In my experience, the registry can and generally does become wildly messed up over time (just like Windows itself). Most uninstallers do not work correctly, leaving crap all over the place. A vanilla install of Windows XP leaves, depending on your definition of error, about 180 registry "errors". The other problem with the registry is that changes are not made in place: the original value is marked as invalid but remains in place, and the new value/key/whatever is appended to the registry file(s). Over time, this causes the registry file(s) to become bloated with junk, and information which is displayed in a nice hierarchical tree in regedit, for example, is actually stored all over the place.
I've used Registry Repair Pro (3B Software) for probably over a decade, and the only time I've ever seen it mess anything up is when I was being less than careful with its advanced features. The question of performance is answered easily by this example: My wife's desktop took forever to boot, like 10 minutes. There weren't a lot of startup items, and it was malware free (another discussion). I ran RRP on it, found about 1900 errors, fixed them, defragmented the registry files, rebooted, and it literally went from the Windows logo to full desktop GUI in about 20 seconds. I call that proof. I have seen this same performance increase on literally hundred of machines over the years. I currently care for about 75 machines where I work, and I probably run RRP on each machine at least once a month.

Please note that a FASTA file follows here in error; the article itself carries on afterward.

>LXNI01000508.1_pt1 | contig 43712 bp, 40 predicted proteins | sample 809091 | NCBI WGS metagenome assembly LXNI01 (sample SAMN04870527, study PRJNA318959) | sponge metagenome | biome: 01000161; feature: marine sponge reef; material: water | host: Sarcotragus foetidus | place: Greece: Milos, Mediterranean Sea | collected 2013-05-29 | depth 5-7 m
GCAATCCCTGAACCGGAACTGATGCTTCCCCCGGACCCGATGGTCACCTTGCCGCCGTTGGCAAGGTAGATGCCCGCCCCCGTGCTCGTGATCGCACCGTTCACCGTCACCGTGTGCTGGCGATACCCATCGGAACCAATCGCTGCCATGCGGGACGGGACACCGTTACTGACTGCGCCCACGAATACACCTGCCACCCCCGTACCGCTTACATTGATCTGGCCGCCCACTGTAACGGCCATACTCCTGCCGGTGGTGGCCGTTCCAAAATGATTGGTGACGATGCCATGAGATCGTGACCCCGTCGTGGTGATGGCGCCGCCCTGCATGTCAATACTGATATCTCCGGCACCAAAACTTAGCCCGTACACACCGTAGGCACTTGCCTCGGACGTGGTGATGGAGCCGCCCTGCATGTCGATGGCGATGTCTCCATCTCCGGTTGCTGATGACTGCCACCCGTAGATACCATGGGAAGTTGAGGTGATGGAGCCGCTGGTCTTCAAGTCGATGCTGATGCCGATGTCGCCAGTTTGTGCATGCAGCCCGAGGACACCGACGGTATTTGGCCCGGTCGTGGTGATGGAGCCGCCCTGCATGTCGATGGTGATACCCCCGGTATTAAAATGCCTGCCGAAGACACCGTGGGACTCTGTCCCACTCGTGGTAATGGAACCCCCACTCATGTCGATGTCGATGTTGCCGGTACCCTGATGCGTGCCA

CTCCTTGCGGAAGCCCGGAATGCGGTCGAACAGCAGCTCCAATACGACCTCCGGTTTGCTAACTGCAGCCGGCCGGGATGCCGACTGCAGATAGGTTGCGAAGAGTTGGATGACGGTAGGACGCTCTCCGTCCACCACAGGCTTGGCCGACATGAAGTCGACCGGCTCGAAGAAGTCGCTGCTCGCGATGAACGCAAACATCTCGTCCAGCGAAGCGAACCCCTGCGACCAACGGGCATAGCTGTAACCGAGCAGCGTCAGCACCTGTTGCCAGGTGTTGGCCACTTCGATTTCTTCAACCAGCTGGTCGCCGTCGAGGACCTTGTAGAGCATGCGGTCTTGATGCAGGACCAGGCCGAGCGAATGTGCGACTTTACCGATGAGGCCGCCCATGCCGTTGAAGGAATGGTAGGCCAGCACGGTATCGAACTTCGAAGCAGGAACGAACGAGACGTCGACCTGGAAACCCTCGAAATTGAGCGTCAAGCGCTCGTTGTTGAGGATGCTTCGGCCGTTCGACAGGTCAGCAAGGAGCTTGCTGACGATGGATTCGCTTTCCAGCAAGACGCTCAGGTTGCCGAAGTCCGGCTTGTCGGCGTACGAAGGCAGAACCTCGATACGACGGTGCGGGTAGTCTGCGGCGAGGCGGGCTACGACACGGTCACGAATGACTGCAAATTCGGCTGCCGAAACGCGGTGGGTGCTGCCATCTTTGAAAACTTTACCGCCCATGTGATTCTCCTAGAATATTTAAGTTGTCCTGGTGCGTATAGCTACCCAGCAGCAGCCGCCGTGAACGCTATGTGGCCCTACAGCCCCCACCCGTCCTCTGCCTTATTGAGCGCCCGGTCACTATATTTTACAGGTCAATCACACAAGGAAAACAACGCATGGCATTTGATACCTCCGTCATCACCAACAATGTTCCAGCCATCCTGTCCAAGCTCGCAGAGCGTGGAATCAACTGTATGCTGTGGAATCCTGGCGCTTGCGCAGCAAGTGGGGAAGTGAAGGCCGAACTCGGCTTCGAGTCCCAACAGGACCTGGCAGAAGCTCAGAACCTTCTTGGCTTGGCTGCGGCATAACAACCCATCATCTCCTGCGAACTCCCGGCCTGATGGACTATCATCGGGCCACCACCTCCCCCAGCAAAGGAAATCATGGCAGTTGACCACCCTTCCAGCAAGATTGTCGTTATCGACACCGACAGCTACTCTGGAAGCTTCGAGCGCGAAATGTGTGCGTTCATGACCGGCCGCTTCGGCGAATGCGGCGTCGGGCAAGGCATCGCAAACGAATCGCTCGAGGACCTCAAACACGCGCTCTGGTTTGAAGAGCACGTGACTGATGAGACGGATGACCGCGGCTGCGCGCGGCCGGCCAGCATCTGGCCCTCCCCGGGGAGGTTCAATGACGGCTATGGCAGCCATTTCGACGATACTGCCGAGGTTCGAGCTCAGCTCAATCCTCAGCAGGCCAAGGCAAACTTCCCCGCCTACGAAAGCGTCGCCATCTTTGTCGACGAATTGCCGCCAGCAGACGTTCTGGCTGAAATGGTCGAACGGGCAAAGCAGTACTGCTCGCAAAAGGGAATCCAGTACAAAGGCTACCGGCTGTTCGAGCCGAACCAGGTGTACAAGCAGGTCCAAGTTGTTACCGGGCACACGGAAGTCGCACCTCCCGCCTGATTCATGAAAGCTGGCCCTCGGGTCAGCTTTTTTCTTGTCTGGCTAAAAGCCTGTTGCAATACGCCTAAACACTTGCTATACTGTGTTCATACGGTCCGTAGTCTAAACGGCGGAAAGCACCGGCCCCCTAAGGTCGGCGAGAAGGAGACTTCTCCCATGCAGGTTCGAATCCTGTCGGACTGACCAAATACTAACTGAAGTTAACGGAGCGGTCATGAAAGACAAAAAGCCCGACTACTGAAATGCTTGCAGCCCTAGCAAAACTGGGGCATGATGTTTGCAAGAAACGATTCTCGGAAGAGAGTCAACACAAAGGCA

Besides these two main functions, RRP's ability to search for one or more strings I have found to be invaluable in uninstalling certain "valid" programs which resist removal; Software Updater is one example of this. Almost impossible to remove. You can remove the Roxio or Sonic suite that installed it, and it remains, and it's dug in deep. Without RRP, it would take way longer to find and remove the registry crap using regedit alone.
All that being said, RRP has a few minor bugs, is rarely updated (I think the current v4 is about 6 years old), and the publisher has been linked to some shady threatvertising tactics on a couple of occasions. If you buy a license for RRP, and use it carefully, it's worth the $19.95 (or whatever I paid for it).
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